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photo of four pupae attached to branchesOne of the images in David James' presentation was this comparison of Anglewing pupae. L to R they are oreas, satyrus, gracilis and faunus.

Looking for the Melissa
An evening with a lepidopterist

photoDavid James, professor of etymology at Washington State University, talked about butterflies of the northwest region known as Cascadia.

The topic of butterflies lured about 50 people into the Methow Valley Community School Tuesday night for a talk by British-born David James, who is now a professor of entomology at Washington State University.

With Dave Nunnalee, James wrote a detailed book about the growth stages of butterflies in ‘Cascadia', an area covering roughly Washington, Idaho, northern Oregon and southern British Columbia.

James and Nunnallee have compiled their total 25 or so years of research into a book, ‘Life Histories of Cascadia Butterflies'. The men were working independently on similar butterfly research when they met in 2005 and decided to collaborate. Their co-authored book was published last year.

The one butterfly James and Nunnallee could not find and rear is the Melissa Arctic. “Can we find it at Slate Peak?” was the burning question on Jame’s mind, he said, before he arrived in the Methow Valley and learned about the late snowpack, which means no luck this visit.

“Many lepidopterists (butterfly experts) think of Slate Peak as a mecca,” said James. Rare butterfly species found at Slate Peak include Astarte Fritillary, Lustrous Copper, Vidler’s Alpine and Grizzled Skipper and maybe, just maybe, the Melissa Arctic.

photoMany butterflies make their way into the high Cascades during their life. In fact, Slate Peak is well-known among butterfly enthusiasts as a place to look. Photo by David Nunnalee.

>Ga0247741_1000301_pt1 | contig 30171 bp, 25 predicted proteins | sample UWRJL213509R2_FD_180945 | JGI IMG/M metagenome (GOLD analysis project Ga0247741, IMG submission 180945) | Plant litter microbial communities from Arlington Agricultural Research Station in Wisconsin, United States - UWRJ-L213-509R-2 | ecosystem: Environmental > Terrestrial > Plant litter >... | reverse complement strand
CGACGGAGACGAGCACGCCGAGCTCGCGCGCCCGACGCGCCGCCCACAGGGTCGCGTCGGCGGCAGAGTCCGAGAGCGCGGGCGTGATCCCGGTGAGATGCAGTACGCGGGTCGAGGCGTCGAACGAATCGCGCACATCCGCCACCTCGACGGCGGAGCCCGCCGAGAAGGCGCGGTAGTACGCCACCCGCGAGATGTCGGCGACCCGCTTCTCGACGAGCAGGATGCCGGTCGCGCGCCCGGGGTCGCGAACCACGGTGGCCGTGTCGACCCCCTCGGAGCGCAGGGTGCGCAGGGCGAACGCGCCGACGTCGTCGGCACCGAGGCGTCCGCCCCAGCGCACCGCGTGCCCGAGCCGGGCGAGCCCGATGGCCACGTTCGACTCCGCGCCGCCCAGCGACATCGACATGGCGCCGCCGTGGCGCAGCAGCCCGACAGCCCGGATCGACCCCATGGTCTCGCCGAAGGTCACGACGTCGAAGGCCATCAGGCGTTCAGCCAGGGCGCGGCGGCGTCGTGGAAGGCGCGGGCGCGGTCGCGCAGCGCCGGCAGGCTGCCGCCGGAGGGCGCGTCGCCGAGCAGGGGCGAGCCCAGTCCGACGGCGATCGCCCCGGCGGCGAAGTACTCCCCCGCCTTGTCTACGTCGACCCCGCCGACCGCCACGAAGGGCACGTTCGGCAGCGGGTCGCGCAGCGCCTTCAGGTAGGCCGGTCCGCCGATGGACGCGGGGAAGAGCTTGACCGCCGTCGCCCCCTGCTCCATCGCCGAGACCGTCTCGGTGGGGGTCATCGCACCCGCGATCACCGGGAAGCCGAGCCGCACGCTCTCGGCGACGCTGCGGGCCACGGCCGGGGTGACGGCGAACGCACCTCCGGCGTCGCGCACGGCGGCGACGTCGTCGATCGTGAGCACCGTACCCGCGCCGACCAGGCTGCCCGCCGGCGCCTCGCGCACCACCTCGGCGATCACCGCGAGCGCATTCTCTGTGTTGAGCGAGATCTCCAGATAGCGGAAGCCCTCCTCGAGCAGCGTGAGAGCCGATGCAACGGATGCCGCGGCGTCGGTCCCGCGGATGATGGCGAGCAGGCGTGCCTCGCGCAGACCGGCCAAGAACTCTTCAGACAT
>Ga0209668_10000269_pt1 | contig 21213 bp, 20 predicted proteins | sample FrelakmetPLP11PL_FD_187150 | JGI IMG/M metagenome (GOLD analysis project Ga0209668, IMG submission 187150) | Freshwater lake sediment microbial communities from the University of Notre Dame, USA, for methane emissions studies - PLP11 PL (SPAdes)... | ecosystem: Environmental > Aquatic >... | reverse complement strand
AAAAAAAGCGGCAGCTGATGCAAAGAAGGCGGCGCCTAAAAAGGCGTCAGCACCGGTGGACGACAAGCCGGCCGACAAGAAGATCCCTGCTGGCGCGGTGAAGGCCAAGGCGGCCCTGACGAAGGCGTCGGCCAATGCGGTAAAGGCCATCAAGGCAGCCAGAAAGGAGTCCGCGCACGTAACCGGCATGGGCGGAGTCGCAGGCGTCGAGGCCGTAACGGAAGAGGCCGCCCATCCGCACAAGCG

They had hoped to find an egg-laden Melissa Arctic female to take home where they could hatch the eggs and study and photograph the stages of the eggs, larvae and pupae, as they have with all the other species in their book

“We reared and photographed 156 of our 157 (Cascadia) species,” said James.

It turns out butterflies start as eggs, grow to be caterpillars, then go through four to seven stages of being a caterpillar before changing into pupae and then butterflies. The process can take nine days to two years, depending on the species.

Some butterfly caterpillars have defenses not usually associated with beautiful fluttering butterflies—fangs, glands with volatile chemicals designed to smell bad to predators, and camouflage which changes according to what the caterpillar is eating. One species even builds ‘branches’ of its own feces to reside on, James said.

Some caterpillars “have anti-freeze” - glycerol - in their bodies and can survive temperatures of twenty to thirty below zero Fahrenheit.

James has looked into recovery of butterflies after fires, and found them to be very resilient. He said butterflies in one study made an “astounding recovery” in both diversity and abundance within two years of a major wildfire, almost back to pre-fire levels.

photoNot everything is pretty in the study of butterflies.

James is running a program with the penitentiary in Walla Walls for inmates to rear monarch butterflies to help restore monarch populations. “They’re very interested and they have a lot of time,” he said. He said the survival rate of butterflies born at Walla Walla is very high.

The main problem at the penitentiary, he said, is that the “big, tough, tattooed inmates” can’t make themselves squeeze the identification tags they are supposed to add to the butterflies wings tightly enough, so the tags tend to fall off. Still, he sounded proud of the program. He said it’s good for butterflies, for science, for the community and for the inmates.

“It’s the ease of taking digital pictures that made this (book) a reality,” James said. The expensive and time-consuming system of film photography would have been a hindrance. The fact that they could catch adult females and raise their eggs, photographing the species through their growth stages also allowed the book, he said. Finding the eggs (instead of adult females) in the wild would not have worked. “We would be here for many decades.”

David James’ next-to-last slide showed something he is proud of—a letter from famous naturalist David Attenborough, praising Life Histories of Cascadia Butterflies. The very last slide showed one of his young daughters with a butterfly on her nose.

James’ talk on butterflies was one of the Methow Conservacy’s First Tuesday Lecture Series.

Skippers, Coppers, Hairstreaks, Elfins, Fritillaries, Blues, Metalmarks, Checkerspots . . .
click here for a printable list (PDF) of Methow butterflies


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